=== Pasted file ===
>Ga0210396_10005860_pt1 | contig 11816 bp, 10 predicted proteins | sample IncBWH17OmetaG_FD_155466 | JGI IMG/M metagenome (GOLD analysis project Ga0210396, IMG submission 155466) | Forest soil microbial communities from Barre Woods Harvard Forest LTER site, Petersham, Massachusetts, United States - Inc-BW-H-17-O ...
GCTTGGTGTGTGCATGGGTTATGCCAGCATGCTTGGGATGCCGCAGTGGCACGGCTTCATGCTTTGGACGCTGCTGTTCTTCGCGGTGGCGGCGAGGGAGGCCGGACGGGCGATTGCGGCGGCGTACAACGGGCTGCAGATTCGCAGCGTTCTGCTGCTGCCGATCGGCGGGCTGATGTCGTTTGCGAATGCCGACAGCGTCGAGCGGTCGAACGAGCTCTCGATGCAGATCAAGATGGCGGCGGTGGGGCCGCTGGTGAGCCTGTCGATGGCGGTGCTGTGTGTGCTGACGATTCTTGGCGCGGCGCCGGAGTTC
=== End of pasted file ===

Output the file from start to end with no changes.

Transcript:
>Ga0210396_10005860_pt1 | contig 11816 bp, 10 predicted proteins | sample IncBWH17OmetaG_FD_155466 | JGI IMG/M metagenome (GOLD analysis project Ga0210396, IMG submission 155466) | Forest soil microbial communities from Barre Woods Harvard Forest LTER site, Petersham, Massachusetts, United States - Inc-BW-H-17-O ...
GCTTGGTGTGTGCATGGGTTATGCCAGCATGCTTGGGATGCCGCAGTGGCACGGCTTCATGCTTTGGACGCTGCTGTTCTTCGCGGTGGCGGCGAGGGAGGCCGGACGGGCGATTGCGGCGGCGTACAACGGGCTGCAGATTCGCAGCGTTCTGCTGCTGCCGATCGGCGGGCTGATGTCGTTTGCGAATGCCGACAGCGTCGAGCGGTCGAACGAGCTCTCGATGCAGATCAAGATGGCGGCGGTGGGGCCGCTGGTGAGCCTGTCGATGGCGGTGCTGTGTGTGCTGACGATTCTTGGCGCGGCGCCGGAGTTC